In Egyptian mythology, Buchis (also spelt Bakh and Bakha) was the deification of the kꜣ ("power, life-force", Egyptological pronunciation ka) of the war god Montu[1] as a sacred bull that was worshipped in the region of Hermonthis.

A wild bull was chosen and said to be the Buchis incarnation of Montu, in which role it was worshipped as such. Over time, the criteria for choosing the bull became more rigid, fixing themselves on what had been simply the general appearance of bulls in the region, being a white body and black face.

When these bulls, or their mothers, died, they were mummified, and placed in a special cemetery known as the Bucheum. The mothers of these bulls were considered aspects of Hathor, the mother of these deities.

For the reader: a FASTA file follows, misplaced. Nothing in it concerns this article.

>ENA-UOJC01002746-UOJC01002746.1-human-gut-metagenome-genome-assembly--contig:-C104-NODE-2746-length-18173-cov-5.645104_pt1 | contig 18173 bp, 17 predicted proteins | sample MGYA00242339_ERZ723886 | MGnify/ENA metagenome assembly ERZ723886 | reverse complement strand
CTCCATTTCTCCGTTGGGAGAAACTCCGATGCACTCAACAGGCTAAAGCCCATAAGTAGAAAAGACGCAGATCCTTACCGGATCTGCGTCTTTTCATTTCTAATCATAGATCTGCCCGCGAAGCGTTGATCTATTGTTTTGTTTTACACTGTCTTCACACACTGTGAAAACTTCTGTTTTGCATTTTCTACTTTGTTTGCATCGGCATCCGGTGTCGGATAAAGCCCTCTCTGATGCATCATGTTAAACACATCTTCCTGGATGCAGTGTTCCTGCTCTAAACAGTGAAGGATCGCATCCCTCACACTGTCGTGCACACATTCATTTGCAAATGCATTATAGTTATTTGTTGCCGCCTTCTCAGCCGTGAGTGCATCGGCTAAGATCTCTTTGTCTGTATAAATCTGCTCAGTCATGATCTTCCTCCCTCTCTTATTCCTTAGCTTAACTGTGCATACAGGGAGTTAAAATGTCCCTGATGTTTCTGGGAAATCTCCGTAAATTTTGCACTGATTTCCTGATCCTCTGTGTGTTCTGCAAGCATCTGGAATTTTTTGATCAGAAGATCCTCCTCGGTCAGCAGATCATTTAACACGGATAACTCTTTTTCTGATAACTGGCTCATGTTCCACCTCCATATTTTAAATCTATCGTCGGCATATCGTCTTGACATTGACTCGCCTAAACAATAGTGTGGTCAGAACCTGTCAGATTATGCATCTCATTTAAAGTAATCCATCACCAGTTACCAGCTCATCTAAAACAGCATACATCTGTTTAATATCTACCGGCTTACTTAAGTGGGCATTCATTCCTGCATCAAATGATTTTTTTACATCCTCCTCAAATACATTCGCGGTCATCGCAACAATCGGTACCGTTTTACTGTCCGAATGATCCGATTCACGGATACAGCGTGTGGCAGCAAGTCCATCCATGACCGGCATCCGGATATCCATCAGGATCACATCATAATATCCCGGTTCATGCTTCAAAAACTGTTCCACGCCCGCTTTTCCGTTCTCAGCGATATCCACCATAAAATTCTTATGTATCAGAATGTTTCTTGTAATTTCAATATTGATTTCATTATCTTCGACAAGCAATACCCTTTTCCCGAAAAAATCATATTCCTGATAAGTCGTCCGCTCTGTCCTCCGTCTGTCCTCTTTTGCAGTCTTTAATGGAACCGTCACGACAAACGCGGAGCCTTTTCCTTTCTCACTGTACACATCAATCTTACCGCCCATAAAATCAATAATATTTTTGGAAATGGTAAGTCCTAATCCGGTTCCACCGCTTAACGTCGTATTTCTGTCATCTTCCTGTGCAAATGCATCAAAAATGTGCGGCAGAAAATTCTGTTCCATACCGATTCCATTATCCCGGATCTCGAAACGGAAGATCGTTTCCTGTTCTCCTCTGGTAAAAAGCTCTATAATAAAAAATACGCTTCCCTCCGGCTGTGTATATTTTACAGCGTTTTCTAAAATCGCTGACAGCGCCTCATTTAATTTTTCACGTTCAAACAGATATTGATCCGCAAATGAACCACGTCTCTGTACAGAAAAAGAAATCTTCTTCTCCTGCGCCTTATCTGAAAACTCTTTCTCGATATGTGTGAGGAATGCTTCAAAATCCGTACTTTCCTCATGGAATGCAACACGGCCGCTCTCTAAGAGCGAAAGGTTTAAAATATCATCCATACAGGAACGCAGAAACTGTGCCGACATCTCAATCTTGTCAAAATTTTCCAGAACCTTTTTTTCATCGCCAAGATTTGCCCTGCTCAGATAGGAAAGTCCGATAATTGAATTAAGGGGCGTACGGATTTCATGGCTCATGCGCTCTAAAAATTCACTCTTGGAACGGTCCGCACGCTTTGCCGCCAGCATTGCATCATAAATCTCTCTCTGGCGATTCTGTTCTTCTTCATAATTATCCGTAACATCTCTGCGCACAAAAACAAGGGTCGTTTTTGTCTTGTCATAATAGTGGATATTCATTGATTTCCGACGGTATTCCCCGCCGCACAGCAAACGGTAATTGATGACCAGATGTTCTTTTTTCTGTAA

Eventually, the Buchis bull was identified as a form of the Apis, and consequently became considered an incarnation of Osiris. The last burial of a Buchis bull in the Bucheum at Hermonthis occurred in 340 CE.[2][3] The worship of the bull in this form lasted until about 362 CE, when it was destroyed by rising Christianity in the Roman Empire.

See also


  1. W. Max Muller, Egyptian Mythology, Kessinger Publishing 2004, p.160
  2. David Frankfurter, Religion in Roman Egypt: Assimilation and Resistance, Princeton University Press 1998, p.72
  3. M. W. Daly, Carl F. Petry, The Cambridge History of Egypt, Cambridge University Press 1998, p.28
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